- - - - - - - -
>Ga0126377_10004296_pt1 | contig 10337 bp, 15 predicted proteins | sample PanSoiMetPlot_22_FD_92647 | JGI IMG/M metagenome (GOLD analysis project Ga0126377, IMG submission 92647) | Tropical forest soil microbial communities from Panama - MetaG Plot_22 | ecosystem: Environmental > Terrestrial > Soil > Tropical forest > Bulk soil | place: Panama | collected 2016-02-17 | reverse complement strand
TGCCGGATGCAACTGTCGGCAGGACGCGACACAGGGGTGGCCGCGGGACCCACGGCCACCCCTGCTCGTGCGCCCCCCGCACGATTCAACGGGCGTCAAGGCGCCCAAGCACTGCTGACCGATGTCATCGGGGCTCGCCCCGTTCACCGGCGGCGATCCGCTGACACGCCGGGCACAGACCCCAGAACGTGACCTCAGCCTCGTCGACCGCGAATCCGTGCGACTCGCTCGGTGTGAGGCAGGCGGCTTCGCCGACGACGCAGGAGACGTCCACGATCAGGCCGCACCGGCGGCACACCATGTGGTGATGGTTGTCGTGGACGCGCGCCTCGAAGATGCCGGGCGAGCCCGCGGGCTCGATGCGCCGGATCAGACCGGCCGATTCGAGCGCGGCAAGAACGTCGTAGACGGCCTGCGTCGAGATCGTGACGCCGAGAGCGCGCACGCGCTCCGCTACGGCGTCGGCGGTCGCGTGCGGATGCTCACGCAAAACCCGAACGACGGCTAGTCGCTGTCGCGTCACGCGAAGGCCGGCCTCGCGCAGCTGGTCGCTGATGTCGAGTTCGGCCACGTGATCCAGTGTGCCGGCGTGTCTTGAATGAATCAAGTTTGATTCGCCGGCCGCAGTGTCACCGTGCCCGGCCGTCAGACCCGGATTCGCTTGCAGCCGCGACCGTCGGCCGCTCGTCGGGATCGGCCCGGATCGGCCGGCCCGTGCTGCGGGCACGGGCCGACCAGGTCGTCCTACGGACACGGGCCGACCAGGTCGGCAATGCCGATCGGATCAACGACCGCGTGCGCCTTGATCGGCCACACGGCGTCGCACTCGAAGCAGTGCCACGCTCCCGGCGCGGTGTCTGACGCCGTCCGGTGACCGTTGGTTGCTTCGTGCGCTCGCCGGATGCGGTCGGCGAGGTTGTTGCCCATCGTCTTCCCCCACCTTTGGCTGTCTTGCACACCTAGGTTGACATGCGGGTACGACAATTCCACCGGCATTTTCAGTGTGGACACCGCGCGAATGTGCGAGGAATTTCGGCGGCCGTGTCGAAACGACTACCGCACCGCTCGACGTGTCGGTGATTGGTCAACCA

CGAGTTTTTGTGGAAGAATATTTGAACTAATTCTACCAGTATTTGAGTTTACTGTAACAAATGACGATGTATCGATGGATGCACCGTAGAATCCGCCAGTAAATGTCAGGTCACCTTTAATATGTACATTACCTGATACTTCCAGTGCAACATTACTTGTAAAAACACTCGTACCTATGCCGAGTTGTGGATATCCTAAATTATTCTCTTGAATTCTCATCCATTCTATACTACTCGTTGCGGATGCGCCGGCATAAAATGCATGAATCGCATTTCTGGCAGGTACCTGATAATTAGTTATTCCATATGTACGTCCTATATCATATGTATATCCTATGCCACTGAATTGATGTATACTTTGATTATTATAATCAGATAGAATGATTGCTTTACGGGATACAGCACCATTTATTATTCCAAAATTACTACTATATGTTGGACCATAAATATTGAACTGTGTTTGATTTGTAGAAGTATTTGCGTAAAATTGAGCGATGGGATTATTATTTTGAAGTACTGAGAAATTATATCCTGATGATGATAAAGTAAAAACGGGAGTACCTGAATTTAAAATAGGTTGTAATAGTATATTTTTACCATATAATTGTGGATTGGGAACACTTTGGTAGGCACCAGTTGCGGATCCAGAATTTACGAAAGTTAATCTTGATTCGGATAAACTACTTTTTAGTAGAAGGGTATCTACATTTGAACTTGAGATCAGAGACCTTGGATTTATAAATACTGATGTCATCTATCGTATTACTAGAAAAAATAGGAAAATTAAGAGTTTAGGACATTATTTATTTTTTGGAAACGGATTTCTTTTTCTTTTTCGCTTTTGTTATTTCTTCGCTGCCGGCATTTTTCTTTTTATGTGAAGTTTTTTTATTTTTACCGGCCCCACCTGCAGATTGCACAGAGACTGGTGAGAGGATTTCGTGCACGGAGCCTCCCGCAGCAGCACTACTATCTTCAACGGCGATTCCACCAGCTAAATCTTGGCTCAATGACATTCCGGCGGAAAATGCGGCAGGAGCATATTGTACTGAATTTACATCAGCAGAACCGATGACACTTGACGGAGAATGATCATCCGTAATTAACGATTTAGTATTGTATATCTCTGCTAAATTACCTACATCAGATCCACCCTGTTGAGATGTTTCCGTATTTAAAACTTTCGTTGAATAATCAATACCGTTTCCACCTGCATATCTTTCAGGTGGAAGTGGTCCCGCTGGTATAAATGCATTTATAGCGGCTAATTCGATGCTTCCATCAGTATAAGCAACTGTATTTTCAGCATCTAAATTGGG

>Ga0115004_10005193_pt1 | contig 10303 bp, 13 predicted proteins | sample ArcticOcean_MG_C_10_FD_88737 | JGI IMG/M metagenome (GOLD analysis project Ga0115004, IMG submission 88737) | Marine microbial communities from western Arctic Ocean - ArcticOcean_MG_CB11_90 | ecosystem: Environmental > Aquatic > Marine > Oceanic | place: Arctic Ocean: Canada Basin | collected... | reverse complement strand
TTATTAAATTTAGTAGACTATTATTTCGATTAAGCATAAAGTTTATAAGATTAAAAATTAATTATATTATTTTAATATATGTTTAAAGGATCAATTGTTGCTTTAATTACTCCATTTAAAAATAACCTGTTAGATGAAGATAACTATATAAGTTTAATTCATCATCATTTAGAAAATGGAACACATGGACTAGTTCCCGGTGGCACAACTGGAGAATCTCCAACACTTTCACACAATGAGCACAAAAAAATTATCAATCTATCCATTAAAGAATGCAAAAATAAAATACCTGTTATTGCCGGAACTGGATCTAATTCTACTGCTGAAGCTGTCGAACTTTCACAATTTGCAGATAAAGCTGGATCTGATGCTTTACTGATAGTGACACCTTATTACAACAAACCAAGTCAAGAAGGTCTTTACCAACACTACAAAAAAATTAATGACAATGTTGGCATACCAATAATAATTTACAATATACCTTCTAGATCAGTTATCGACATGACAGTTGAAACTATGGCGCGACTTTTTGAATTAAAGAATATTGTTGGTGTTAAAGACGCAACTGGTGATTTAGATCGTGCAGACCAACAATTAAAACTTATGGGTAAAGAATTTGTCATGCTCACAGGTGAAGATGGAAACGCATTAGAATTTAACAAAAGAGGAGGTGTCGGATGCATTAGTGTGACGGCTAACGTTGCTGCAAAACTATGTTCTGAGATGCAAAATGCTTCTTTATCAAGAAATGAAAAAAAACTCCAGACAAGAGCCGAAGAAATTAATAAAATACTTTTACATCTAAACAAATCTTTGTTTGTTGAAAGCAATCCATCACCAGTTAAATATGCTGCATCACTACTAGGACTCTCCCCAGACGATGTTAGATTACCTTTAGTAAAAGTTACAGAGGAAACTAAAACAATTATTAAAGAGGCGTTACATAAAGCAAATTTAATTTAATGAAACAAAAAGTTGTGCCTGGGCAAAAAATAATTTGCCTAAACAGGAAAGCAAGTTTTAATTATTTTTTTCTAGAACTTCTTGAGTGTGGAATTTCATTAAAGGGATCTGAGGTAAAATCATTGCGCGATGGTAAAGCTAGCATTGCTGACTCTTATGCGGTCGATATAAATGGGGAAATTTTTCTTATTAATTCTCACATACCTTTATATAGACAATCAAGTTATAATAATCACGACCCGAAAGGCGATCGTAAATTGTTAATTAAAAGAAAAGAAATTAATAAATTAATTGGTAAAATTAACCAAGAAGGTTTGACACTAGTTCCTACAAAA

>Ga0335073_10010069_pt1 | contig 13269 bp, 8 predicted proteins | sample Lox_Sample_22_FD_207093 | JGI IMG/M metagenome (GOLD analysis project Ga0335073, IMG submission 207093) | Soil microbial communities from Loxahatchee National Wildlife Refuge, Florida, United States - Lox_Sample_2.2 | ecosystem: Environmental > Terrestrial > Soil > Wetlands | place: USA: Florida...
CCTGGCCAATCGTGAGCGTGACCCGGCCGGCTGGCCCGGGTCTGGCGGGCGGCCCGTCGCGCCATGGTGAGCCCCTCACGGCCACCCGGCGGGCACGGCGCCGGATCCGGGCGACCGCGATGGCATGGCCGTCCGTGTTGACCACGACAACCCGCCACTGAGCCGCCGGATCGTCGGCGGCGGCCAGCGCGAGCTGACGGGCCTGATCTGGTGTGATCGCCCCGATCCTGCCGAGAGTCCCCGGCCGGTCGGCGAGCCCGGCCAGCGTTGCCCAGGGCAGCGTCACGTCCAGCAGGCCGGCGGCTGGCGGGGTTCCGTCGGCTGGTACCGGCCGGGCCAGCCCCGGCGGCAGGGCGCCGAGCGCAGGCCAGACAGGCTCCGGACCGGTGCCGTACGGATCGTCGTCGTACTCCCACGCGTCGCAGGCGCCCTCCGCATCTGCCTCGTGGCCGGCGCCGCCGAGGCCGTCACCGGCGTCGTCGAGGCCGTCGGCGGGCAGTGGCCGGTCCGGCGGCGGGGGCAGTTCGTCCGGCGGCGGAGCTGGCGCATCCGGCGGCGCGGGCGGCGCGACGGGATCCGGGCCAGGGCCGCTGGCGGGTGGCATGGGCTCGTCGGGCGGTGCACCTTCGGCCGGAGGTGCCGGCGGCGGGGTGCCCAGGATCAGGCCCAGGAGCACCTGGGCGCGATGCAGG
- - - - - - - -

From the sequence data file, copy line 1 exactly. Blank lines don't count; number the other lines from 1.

>Ga0126377_10004296_pt1 | contig 10337 bp, 15 predicted proteins | sample PanSoiMetPlot_22_FD_92647 | JGI IMG/M metagenome (GOLD analysis project Ga0126377, IMG submission 92647) | Tropical forest soil microbial communities from Panama - MetaG Plot_22 | ecosystem: Environmental > Terrestrial > Soil > Tropical forest > Bulk soil | place: Panama | collected 2016-02-17 | reverse complement strand